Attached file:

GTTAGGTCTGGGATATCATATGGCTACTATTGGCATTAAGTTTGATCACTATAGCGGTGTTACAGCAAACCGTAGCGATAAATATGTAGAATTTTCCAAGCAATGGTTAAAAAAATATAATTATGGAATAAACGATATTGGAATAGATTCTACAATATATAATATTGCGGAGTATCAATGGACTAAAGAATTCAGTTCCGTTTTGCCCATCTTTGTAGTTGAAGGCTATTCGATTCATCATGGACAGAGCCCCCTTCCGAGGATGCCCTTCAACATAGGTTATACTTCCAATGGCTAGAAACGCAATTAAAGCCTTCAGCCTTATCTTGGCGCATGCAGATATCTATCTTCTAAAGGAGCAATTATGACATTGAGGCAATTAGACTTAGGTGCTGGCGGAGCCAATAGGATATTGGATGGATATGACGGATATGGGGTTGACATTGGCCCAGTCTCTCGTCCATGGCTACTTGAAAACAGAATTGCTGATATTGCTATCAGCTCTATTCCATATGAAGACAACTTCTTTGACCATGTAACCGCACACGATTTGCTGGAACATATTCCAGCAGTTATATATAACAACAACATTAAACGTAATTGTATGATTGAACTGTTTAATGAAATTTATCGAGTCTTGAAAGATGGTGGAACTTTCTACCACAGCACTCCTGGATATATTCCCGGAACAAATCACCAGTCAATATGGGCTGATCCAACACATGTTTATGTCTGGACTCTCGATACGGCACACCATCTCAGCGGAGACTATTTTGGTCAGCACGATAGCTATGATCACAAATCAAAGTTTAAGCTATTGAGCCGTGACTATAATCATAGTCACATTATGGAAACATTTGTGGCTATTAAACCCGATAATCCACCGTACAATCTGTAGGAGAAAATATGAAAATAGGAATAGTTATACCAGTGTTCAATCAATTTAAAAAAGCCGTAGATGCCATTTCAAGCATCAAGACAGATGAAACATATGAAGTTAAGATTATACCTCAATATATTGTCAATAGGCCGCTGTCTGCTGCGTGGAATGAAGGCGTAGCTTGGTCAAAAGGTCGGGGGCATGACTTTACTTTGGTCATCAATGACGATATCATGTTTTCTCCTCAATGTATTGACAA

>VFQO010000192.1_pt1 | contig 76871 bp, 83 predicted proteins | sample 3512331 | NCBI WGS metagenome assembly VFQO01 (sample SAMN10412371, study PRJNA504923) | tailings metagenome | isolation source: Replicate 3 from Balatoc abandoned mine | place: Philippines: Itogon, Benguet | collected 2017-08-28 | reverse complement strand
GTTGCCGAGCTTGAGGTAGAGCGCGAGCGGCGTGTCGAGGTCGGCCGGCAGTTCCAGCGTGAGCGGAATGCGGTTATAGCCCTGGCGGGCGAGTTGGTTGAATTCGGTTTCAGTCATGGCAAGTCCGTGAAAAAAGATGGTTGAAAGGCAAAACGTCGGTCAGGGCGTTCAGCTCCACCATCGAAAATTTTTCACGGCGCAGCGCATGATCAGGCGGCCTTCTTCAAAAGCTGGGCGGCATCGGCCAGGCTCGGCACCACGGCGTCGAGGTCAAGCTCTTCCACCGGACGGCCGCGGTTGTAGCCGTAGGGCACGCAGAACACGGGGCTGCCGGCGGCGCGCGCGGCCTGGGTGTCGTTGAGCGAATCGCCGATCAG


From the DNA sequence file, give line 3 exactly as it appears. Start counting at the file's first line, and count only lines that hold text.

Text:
GTTGCCGAGCTTGAGGTAGAGCGCGAGCGGCGTGTCGAGGTCGGCCGGCAGTTCCAGCGTGAGCGGAATGCGGTTATAGCCCTGGCGGGCGAGTTGGTTGAATTCGGTTTCAGTCATGGCAAGTCCGTGAAAAAAGATGGTTGAAAGGCAAAACGTCGGTCAGGGCGTTCAGCTCCACCATCGAAAATTTTTCACGGCGCAGCGCATGATCAGGCGGCCTTCTTCAAAAGCTGGGCGGCATCGGCCAGGCTCGGCACCACGGCGTCGAGGTCAAGCTCTTCCACCGGACGGCCGCGGTTGTAGCCGTAGGGCACGCAGAACACGGGGCTGCCGGCGGCGCGCGCGGCCTGGGTGTCGTTGAGCGAATCGCCGATCAG